Populus finds, in research conducted on behalf of leading law firm Seddons, that despite recent changes to the marriage landscape in this country, pre-nuptial and cohabitation agreements are still not part of most couples’ thinking. According to data from the Office of National Statistics (ONS), fewer people are getting married overall, and the average age of marriage is rising1. This is perhaps unsurprising; however, contradicting conventional wisdom is the fact that the long term trend is towards fewer divorces. While there was a 5.8% increase in number of divorces between 2015 and 2016 (the latest year for which the ONS has published statistics), the 2016 figure is nevertheless down 30.1% since its peak in 2003. This decline moreover applies not only to the number of divorces but also to the divorce rate per 1,000 married couples.2
In a large part, the reason for this is cohabitation. However, with more couples cohabiting prior to or instead of marriage, the question of what to do in the event of a relationship ending is increasingly important. Populus examines couples’ attitudes to both pre-nuptial agreements prior to marriage, and cohabitation agreements made by couples who have not married.
Our research shows that, in spite of increasing coverage of high-profile pre-nuptial agreements in the media, such arrangements are gaining little traction among couples, with only 2% of married respondents having entered into a pre-nuptial agreement.
Pre-nuptial agreements, typically around division of property and spousal support arrangements following divorce, have been enforceable in UK law since 2010. However, the vast majority of couples shun them. A variety of reasons for this were cited, but the most common, given by over two in five (45%) of couples, was “being happy to keep to the traditional marriage system”. Meanwhile, 38% of couples said the thought of entering into a pre-nup had never crossed their mind.
Of those couples in a relationship but not yet married or in a civil partnership, 13% had discussed with their partner making a formal commitment by way of marriage or civil partnership with a prenup. One in five (22%) had discussed marriage or civil partnership, but without discussing a prenup.
The picture is equally striking among co-habiting couples, with only a minority (5%) of couples having formally agreed as to how they would split their belongings following a break up. While one in eight (13%) had informally discussed the subject, the vast majority, 72% had never discussed having a cohabitation agreement.
Deborah Jeff, Partner and Head of the Family Department at Seddons, commented on the findings:
“Despite the increasing public references to prenuptial agreements – particularly amongst high-net worth individuals – our research has found that for the vast majority of people pre-nups are not a part of their relationship planning. There is a lack of understanding of how important a prenuptial agreement may be and its enforceability now in English law. Provided the agreement is properly prepared, fair and all reasonable needs are met, they can be of magnetic importance and extremely persuasive if a marriage ends in divorce. They also demonstrate to a court that from the outset of a marriage the parties had decided for themselves how their finances should be divided.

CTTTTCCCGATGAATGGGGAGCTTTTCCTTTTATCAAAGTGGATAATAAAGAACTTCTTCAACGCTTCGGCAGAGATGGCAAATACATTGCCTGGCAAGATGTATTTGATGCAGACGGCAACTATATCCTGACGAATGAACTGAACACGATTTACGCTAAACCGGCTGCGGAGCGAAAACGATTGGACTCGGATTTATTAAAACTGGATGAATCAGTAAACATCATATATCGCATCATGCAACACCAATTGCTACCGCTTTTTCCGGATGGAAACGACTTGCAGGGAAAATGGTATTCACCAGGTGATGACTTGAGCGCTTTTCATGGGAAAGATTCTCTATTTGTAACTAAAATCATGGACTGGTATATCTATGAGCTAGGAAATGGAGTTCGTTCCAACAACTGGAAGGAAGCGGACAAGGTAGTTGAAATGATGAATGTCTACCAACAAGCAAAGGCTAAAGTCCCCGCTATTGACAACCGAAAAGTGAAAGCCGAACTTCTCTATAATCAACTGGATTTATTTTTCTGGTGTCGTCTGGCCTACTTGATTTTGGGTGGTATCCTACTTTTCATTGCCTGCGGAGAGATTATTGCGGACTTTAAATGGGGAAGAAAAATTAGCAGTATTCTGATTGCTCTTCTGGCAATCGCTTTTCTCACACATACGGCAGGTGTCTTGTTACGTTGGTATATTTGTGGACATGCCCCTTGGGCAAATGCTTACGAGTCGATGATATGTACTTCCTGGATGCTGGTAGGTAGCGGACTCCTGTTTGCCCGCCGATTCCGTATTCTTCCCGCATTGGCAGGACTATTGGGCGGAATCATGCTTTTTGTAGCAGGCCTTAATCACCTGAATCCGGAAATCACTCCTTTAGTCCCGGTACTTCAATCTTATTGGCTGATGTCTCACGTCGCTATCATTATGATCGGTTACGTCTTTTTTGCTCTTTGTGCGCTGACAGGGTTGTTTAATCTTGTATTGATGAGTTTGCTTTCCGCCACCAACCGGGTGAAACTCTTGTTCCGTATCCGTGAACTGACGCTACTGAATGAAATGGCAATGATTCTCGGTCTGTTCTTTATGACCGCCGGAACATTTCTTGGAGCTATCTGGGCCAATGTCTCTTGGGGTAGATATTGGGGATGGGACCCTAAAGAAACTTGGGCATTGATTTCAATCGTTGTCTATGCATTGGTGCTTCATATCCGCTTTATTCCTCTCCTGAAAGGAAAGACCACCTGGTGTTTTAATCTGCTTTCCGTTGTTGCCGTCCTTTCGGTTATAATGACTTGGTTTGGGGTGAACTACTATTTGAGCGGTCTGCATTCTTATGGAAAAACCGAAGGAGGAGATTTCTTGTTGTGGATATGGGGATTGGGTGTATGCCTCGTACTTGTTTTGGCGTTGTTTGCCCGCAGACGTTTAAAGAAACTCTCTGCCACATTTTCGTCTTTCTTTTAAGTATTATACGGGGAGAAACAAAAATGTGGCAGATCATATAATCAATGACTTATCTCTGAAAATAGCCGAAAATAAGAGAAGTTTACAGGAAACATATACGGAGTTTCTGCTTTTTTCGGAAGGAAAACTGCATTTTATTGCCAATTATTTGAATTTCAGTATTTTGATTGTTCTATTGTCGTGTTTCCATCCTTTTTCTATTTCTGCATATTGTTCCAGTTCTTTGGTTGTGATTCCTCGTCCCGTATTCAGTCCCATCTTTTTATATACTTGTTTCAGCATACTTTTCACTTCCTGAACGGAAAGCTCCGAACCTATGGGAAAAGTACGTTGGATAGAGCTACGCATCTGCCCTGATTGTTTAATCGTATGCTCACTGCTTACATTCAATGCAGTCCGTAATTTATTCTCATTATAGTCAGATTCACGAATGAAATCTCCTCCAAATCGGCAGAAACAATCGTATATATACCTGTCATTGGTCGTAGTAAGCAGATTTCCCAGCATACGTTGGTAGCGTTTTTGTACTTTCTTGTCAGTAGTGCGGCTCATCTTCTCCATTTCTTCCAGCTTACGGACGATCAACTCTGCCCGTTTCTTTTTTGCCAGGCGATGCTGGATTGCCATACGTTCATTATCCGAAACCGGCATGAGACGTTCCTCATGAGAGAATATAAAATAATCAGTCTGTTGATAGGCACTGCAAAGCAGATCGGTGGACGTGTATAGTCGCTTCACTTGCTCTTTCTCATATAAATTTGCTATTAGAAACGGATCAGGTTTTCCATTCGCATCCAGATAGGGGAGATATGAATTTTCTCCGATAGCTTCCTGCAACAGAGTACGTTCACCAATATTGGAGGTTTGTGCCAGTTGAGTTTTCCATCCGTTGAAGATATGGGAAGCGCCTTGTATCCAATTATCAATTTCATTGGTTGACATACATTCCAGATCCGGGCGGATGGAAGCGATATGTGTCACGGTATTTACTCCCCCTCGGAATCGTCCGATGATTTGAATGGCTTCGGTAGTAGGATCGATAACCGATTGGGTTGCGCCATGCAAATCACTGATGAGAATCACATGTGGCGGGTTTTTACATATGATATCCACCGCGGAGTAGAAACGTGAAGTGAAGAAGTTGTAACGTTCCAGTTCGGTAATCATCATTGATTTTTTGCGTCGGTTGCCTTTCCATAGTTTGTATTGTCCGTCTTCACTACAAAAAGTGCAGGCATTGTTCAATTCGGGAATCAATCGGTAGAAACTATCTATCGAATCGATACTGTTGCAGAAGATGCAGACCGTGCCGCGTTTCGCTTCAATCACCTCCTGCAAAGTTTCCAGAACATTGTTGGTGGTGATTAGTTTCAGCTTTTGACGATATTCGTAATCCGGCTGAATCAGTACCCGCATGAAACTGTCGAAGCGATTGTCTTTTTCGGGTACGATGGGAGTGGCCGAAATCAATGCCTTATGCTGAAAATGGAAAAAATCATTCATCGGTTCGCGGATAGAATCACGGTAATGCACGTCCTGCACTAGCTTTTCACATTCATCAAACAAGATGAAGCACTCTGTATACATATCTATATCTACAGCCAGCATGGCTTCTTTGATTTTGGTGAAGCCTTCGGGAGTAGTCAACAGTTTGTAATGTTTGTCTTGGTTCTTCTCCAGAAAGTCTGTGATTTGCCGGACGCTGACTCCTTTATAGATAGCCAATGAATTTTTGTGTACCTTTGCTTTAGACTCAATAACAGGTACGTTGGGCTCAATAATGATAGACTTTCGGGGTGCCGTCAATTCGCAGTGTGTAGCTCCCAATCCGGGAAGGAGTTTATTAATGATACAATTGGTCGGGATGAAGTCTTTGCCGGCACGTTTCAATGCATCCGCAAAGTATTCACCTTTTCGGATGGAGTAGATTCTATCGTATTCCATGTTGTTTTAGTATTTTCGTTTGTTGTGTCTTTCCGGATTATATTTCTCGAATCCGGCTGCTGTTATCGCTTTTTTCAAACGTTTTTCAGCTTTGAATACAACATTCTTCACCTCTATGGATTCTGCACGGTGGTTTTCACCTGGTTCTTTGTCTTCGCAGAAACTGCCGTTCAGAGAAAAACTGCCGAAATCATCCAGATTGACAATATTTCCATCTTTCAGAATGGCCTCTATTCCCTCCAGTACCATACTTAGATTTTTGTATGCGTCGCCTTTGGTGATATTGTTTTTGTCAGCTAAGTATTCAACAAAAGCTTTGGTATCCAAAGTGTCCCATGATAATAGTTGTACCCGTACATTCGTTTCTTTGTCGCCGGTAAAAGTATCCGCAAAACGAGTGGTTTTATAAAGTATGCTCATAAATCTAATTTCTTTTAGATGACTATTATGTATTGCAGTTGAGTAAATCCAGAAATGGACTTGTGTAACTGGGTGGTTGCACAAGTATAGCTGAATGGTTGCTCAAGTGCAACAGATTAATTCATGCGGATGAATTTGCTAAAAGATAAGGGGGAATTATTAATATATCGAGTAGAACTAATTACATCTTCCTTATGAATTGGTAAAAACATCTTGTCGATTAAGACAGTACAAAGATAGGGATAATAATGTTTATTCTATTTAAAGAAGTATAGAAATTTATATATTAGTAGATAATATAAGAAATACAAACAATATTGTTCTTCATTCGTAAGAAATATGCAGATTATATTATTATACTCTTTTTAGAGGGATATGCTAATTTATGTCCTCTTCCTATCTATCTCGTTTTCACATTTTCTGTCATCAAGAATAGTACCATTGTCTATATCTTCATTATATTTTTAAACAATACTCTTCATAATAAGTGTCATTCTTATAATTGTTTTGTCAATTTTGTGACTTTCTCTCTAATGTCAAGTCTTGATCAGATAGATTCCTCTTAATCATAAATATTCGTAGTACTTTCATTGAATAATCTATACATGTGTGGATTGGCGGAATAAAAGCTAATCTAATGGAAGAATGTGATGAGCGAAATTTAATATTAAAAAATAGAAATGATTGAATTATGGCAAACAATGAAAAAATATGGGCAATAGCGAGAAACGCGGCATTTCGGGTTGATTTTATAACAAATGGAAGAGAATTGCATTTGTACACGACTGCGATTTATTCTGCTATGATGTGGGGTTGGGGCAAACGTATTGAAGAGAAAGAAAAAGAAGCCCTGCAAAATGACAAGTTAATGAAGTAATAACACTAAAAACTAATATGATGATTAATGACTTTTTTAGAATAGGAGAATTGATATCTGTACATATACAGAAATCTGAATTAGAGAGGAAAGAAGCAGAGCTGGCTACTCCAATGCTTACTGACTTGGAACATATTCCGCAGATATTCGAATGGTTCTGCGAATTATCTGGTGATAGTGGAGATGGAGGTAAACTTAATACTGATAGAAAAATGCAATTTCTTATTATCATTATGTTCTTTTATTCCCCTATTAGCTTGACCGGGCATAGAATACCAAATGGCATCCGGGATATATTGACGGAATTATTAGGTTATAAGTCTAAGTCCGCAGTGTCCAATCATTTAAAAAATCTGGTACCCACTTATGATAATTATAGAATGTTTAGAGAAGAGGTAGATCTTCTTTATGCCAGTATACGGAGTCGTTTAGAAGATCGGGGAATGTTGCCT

“What is worrying from our research, is the number of cohabiting couples that have not put in place a cohabitation agreement. This reinforces concerns that many unmarried couples who live together are unaware of their rights if the relationship breaks down, with some mistakenly relying on the myth of the common law marriage. With increasing numbers of couples living together before or instead of entering into marriage or civil partnership, it is likely we will see more disputes over the division of assets following separation.”
Nevertheless, however prudent these arrangements may well be, the question of whether they will ever become commonplace remains moot, as strong arguments against them continue to hold sway in peoples’ minds
Populus delivers insight into the attitudes the British public. It offers the chance to form successful strategies for a range of organisations, and, by getting to the heart of social and cultural issues, delivers greater in-depth understanding of the fields in which they operate. Find out more about our Solutions.
Populus interviewed a Nationally Representative sample of 2,087 UK adults aged 18+ from its online panel from the 19th-21st January 2018. Populus is a member of the British Polling Council and abides by its rules. For more details go to www.populus.co.uk